It happened again in my next job at a fitness club where, quite frequently, I would need to go outside for a good cry around the corner to release my emotions and frustrations. Luckily, being a fitness club I was better able to exercise and reduce this impact. Exercise really does play a key role in managing panic attack and anxiety. Working on my mindset with more personal development that had relevance also helped.

The job role however, was quite negative in its energy of dealing with debt collection and unhappy people. If I knew what I know now about empathic energy, things may have been handled better. It was here, in my early 30’s that I learned about my MS as my body fully overloaded and things really went out of control. Compounded by years of built up stressors. Chronic illness often becomes a by-product of long-term stress, can you relate?

As my thirties progressed with my MS diagnosis, I continued to experience panic attacks for different reasons. Purely from a victim place of all the change in my view on how life would be now I have this incurable chronic condition multiple sclerosis. Life had to change. The job changed. The routine changed.

Daily injections of Copaxone started, there was a new kind of reason for anxiety now. I did my best to stay strong, unfortunately the head spinning dizziness of this diagnosis happened often. Life became really numb and overstimulating for a few years. While I had some education on the spiritual side of life, empaths, energy healing, mindfulness, my real comprehension was kind of still not quite there.

When I look back at these stories or memories I’ve just selected to share as examples, I’m reminded that it can take some time to fully wake up to ourselves and truly begin to heal. If you’re reading this you may be on the path to realising this as I eventually did or you have found this realisation already.

Understanding there is more to my sensitivity than I gave credit has only really happened for me in the past five years to be honest. I’ve been diagnosed with MS for twelve and a bit years as I write this blog post.  Eight weeks after attending the Overcoming MS Retreat in November 2015 we moved to the Sunshine Coast, Queensland.

It took taking myself and my family out of our known environment in Western Suburbs of Melbourne, Victoria and out on our own in a new state. Away from all that had been familiar and our support networks. We were tested in so many ways and by late 2017 I experienced the same panic attack in a completely new environment for different reasons. I still had more to learn.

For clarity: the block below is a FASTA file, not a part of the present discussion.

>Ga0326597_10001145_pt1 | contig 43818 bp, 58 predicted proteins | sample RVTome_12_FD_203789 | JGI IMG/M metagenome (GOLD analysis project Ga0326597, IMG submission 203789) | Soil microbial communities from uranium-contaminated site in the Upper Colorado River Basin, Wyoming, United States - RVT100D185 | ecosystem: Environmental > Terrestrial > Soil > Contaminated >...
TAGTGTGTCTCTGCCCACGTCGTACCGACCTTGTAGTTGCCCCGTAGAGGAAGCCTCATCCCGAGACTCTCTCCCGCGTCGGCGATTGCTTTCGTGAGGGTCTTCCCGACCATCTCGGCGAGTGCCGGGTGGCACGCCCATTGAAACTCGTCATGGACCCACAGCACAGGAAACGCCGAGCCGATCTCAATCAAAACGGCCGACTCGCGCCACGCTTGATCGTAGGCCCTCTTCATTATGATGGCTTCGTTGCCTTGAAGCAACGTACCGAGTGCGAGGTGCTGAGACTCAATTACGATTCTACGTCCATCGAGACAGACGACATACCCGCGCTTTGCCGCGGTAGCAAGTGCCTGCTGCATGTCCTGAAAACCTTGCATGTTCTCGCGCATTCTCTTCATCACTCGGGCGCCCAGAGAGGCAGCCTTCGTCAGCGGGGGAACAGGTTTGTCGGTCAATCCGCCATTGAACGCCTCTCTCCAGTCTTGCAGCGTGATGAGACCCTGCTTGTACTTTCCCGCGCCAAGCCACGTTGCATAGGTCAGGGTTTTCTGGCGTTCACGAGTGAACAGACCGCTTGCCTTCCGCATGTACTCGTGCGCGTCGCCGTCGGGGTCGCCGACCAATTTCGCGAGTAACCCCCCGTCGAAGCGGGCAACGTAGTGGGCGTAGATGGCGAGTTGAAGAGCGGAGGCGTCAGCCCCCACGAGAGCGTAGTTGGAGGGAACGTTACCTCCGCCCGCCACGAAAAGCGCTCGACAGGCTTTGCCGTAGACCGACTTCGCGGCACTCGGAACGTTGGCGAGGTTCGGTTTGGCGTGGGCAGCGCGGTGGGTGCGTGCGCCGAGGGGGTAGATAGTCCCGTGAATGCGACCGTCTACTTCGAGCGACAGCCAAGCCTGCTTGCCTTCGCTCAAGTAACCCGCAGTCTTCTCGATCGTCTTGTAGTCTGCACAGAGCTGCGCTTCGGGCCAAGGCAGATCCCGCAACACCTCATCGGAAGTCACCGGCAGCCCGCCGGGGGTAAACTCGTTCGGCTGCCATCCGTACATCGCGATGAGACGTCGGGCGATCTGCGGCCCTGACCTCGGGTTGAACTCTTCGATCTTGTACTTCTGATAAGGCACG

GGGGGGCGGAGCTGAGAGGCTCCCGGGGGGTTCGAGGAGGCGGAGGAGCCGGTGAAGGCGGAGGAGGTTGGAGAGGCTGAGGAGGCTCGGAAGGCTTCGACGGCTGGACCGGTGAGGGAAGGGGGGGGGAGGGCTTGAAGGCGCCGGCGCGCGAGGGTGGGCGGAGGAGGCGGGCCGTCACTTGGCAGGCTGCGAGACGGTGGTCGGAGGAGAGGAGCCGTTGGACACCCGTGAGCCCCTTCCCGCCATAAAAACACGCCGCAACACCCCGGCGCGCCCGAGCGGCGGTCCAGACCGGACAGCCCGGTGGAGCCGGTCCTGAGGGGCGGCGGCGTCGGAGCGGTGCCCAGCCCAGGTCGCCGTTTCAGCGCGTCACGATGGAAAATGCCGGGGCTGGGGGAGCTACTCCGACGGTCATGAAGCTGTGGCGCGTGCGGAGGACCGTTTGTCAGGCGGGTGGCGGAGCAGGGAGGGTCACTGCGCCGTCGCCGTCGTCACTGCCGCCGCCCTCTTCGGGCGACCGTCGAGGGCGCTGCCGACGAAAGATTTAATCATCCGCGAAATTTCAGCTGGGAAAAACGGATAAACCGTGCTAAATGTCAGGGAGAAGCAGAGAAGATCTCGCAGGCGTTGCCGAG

It has been within these past three years (2017-2020) that my understanding of energy and being empathic has gifted me with the knowledge and ability to face panic attacks and anxiety head on. To realise they have been triggered by something out of alignment with me yet possibly outside of me. What I know for sure from this is we have the power to create our lives and world to support us.

  • I’ve become witness to my sensitivity and I developed and understanding of my power to breathe through any panic that shows up in my world.
  • I am learning to accept the triggers as they happen and get better at diffusing them.
  • I am also understanding the importance of questioning the reasons why a panic feeling may be triggered, acknowledging it and letting it go.
  • I have found my guiding light through regular yoga and mindfulness practice and a lot of personal development.
  • I have learned about the healing power of food and also what triggers a negative reaction in my body and emotional experience – the body speaks to us if only we’d listen.
  • I have experienced various forms of energy healing along the way to shift patterns, heal past lives, forgive, cut cords, realign values and more.
  • I have attuned to the energy healing of Usui Reiki to really feel there is a universal force outside of us and within.

Maintaining good nutrition aligned to my needs and the above mentioned self care with regular exercise, yoga, mindfulness meditation and Reiki healing is a priority in keeping panic attacks and anxiety at bay. I have noticed if I do let these things slide, I am much less able to handle my emotional state. I also activate my body with Nrf2 and Nrf1 which helps combat the oxidative stress of not only the external environment it also helps with the intensity from my thoughts and activities.

I believe my many experiences with panic attacks and anxiety, eventually leading to my chronic diagnosis of MS to be a gift for me to learn how to overcome so I could be a voice to reach out to you? So that you can see there is support that can help guide you away from this. You are not alone in your pain and challenges.

Know help is out there. Whether it comes from me or somewhere else that resonates as a light away from panic and anxiety. Seek and you shall find your way out and back in control! That’s how I ended up here sharing my journey and experience out of the rabbit hole with you.

If it is me who you resonate with as a guide then feel welcome to book a FREE 30 minute introductory Reiki and Coaching session and let us have a conversation and mini healing.